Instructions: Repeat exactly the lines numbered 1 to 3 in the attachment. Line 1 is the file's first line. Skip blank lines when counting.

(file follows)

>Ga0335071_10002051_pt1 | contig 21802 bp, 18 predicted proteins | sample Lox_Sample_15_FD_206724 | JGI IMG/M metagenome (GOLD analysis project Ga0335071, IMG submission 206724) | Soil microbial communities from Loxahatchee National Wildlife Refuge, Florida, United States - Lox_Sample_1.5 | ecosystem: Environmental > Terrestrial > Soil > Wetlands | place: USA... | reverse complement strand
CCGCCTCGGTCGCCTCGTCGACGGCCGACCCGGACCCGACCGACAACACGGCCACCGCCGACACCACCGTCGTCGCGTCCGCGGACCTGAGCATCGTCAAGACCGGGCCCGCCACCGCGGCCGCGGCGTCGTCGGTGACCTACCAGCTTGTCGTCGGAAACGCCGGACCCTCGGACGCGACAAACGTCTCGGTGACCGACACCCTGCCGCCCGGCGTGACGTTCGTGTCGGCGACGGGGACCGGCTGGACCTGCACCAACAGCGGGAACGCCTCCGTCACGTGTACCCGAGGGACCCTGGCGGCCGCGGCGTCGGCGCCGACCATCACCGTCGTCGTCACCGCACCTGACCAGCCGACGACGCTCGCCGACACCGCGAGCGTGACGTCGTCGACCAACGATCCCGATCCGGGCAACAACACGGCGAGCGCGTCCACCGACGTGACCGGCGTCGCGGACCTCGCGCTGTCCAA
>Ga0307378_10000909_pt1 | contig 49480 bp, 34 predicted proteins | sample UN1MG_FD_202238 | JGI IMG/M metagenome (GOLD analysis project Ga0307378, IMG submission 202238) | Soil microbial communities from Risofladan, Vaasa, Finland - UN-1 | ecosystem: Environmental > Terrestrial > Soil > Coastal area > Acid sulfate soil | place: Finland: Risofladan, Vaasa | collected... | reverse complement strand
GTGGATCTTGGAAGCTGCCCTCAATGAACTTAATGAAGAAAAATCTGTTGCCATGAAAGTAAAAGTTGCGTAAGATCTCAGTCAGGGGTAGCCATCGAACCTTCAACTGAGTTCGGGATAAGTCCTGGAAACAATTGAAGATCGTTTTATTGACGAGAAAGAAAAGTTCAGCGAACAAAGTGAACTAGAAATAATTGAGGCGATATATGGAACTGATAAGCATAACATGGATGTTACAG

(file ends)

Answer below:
>Ga0335071_10002051_pt1 | contig 21802 bp, 18 predicted proteins | sample Lox_Sample_15_FD_206724 | JGI IMG/M metagenome (GOLD analysis project Ga0335071, IMG submission 206724) | Soil microbial communities from Loxahatchee National Wildlife Refuge, Florida, United States - Lox_Sample_1.5 | ecosystem: Environmental > Terrestrial > Soil > Wetlands | place: USA... | reverse complement strand
CCGCCTCGGTCGCCTCGTCGACGGCCGACCCGGACCCGACCGACAACACGGCCACCGCCGACACCACCGTCGTCGCGTCCGCGGACCTGAGCATCGTCAAGACCGGGCCCGCCACCGCGGCCGCGGCGTCGTCGGTGACCTACCAGCTTGTCGTCGGAAACGCCGGACCCTCGGACGCGACAAACGTCTCGGTGACCGACACCCTGCCGCCCGGCGTGACGTTCGTGTCGGCGACGGGGACCGGCTGGACCTGCACCAACAGCGGGAACGCCTCCGTCACGTGTACCCGAGGGACCCTGGCGGCCGCGGCGTCGGCGCCGACCATCACCGTCGTCGTCACCGCACCTGACCAGCCGACGACGCTCGCCGACACCGCGAGCGTGACGTCGTCGACCAACGATCCCGATCCGGGCAACAACACGGCGAGCGCGTCCACCGACGTGACCGGCGTCGCGGACCTCGCGCTGTCCAA
>Ga0307378_10000909_pt1 | contig 49480 bp, 34 predicted proteins | sample UN1MG_FD_202238 | JGI IMG/M metagenome (GOLD analysis project Ga0307378, IMG submission 202238) | Soil microbial communities from Risofladan, Vaasa, Finland - UN-1 | ecosystem: Environmental > Terrestrial > Soil > Coastal area > Acid sulfate soil | place: Finland: Risofladan, Vaasa | collected... | reverse complement strand